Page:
Creative Dad's--How Much is Too Much
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Sometimes we'll even have to watch them crash land and, if we're lucky, they'll get up, dust themselves off and try it againwhatever "it" is for that moment. Sometimes we have to watch them fall then hurt themselves and still we have to bite our tongues, stick our hands in our pockets and zip up our lips. And if you're a father of girls like me, the worst times is when "he" comes to the door looking to take your precious ones out for the evening in his new car just two days after he got his license. Not only are you trusting your children to do the right things for the next few hours but you now have to trust someone else's child to do likewise...and to watch out for your little bundle of joy at the same time. In the end what other choice have we? None really. Oh, we can, if we are foolish and of the over-protective ilk, postpone things beyond their natural time, but that only ends up in resentment and rebelliousness and, too often, pain.

We can try letting go with one hand while we hold on with the other, but that's like trying to run a three-legged race with your partner facing the opposite way. In the end, we just have to let them "do it themselves" like they've been begging us to let them do since they were old enough to talk. Luckily for us, their "freedom" doesn't come all at once but in little doses. It's just that the circumstances of the doses seem to increase in severity as they get older probably because they are over more severe things. But it's just like everything else in lifeif we've taken it one step at a time, taught them all we could during each of those steps, gotten them to practice those steps till they got them right (with a little "boost" from us along the way) before going on to the next step, they're going to be readyas ready as is humanly possible.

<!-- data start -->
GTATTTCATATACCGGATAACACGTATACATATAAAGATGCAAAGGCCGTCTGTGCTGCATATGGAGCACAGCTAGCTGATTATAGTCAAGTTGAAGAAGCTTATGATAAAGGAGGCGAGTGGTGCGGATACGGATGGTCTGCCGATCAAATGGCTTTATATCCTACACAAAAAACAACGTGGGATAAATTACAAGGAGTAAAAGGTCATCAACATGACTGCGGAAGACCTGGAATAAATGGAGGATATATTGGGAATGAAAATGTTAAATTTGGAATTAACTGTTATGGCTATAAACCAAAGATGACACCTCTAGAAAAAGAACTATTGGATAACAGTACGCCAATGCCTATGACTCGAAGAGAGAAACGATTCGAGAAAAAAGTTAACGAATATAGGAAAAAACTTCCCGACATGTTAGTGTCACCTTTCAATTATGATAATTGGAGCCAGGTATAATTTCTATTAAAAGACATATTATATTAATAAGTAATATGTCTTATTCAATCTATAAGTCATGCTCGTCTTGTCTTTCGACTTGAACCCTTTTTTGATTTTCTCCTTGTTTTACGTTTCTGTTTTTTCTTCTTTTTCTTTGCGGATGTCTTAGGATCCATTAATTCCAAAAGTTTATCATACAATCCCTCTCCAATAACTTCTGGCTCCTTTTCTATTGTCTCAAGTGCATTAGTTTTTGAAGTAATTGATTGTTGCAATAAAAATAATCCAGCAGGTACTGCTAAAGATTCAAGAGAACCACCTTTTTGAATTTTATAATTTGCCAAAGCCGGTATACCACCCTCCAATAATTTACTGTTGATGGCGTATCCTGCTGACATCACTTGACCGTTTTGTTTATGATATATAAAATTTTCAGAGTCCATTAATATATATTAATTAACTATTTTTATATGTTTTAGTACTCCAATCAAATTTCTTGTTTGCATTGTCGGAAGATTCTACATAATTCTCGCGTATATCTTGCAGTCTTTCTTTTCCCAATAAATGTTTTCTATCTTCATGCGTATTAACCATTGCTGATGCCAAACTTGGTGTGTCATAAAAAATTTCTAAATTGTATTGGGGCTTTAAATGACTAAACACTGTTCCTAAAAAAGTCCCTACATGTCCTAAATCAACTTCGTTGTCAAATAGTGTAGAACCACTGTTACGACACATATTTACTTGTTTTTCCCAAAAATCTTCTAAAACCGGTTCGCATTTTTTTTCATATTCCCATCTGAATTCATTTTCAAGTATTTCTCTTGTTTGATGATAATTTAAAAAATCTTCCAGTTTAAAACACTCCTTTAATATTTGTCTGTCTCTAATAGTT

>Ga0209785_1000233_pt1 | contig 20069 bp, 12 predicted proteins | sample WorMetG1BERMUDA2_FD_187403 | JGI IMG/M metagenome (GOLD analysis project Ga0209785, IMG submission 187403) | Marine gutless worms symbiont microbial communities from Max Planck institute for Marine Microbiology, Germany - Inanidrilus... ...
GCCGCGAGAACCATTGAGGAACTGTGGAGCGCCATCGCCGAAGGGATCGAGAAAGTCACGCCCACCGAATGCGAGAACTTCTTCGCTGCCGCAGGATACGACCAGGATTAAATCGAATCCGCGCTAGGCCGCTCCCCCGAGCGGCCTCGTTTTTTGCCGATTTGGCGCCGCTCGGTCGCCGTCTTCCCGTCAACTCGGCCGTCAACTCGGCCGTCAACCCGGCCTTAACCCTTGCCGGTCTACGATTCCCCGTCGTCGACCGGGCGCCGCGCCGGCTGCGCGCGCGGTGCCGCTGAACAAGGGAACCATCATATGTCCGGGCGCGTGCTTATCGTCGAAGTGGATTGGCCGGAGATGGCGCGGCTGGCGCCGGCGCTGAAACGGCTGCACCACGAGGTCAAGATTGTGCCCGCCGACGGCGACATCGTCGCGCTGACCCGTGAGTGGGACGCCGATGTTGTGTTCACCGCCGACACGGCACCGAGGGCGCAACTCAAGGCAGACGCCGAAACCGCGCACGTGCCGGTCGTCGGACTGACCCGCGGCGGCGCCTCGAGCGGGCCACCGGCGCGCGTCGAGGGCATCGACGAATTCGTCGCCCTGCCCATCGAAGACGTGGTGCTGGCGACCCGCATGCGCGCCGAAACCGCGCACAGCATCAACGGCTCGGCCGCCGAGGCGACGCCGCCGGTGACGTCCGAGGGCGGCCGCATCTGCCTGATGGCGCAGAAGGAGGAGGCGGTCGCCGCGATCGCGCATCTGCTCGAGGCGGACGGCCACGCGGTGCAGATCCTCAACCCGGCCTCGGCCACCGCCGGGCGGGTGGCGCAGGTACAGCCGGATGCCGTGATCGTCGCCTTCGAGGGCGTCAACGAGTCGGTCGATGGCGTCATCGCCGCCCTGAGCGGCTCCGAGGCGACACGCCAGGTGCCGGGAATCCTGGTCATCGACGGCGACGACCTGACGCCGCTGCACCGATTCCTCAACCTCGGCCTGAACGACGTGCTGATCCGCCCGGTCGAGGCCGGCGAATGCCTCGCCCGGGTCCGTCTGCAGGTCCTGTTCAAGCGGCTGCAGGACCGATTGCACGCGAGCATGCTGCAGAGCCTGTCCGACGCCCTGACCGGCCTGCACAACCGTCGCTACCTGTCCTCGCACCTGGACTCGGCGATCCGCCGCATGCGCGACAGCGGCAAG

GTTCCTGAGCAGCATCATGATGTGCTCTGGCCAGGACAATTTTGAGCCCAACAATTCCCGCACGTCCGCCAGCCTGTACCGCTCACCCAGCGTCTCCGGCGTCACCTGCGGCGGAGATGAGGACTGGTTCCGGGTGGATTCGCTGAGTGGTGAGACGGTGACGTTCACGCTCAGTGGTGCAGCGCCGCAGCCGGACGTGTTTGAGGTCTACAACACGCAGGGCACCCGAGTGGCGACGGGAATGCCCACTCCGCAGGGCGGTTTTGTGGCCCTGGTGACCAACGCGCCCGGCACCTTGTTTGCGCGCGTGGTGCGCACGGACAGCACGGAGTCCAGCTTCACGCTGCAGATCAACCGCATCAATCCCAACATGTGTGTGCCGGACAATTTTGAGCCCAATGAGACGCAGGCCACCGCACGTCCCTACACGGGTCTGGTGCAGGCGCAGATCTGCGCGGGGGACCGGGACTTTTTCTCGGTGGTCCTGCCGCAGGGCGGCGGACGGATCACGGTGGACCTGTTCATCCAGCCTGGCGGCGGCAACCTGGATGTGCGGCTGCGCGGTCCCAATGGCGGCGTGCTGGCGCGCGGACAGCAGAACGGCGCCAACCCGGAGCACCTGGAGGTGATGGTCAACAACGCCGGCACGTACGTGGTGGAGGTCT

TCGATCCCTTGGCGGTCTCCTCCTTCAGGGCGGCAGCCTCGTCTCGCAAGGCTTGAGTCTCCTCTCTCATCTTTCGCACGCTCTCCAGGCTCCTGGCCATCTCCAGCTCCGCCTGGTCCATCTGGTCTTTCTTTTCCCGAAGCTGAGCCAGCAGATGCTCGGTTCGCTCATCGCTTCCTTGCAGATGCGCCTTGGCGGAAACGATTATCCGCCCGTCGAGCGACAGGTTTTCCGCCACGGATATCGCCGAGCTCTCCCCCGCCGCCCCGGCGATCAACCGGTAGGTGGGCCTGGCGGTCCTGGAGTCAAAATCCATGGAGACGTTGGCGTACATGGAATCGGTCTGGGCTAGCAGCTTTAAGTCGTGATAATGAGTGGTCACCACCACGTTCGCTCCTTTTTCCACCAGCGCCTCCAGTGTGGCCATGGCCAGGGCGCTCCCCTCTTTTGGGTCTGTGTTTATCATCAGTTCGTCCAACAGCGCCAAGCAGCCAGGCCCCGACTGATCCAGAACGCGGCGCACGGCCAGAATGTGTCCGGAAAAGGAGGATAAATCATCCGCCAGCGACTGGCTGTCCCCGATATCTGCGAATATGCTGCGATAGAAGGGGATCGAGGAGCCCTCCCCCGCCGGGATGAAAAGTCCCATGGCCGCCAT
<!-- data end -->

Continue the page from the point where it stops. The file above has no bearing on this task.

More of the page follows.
And the most interesting thing of all is, as they get older, if we've done our jobs right as parents, the kind of help and the amount of help that they'll need from us will dwindle as they pick up the slack along the way. And, fight it as we must, it is just better that we step aside and let them help themselves.

Their will be times that they will fall harder and farther, perhaps, than they had planned or expected or that we ever wanted them to experience and they will turn to us with that sad look in their eyes, silently asking for the help their egos won't allow them to ask for out loud.

And if we are good parents, caring parents, understanding parents, loving parents we'll give them the dignity to let them pick themselves up, brush themselves off and do it again on their own just like they were begging us to do from the time they were old enough to talk. That doesn't mean we still can't slip them a few bucks when no one's looking - just as a last minute back up, of course (or keep a watchful eye from a distance, ready to step in during the more "dangerous/risky" propositions they are sometimes all too willing to rush into without a prior thought or plan). We just can't and shouldn't do it too often.

They won't like us if we subtly or even blatantly encourage or force them into becoming dependant all over again and we won't like ourselves for having this burden hanging around our necks especially when they've just celebrated their thirtieth birthday. When in doubt remember this saying"Don't just do somethingstand there!"

Rich Warren is a single parent, writer, composer and producer living and working in Los Angeles.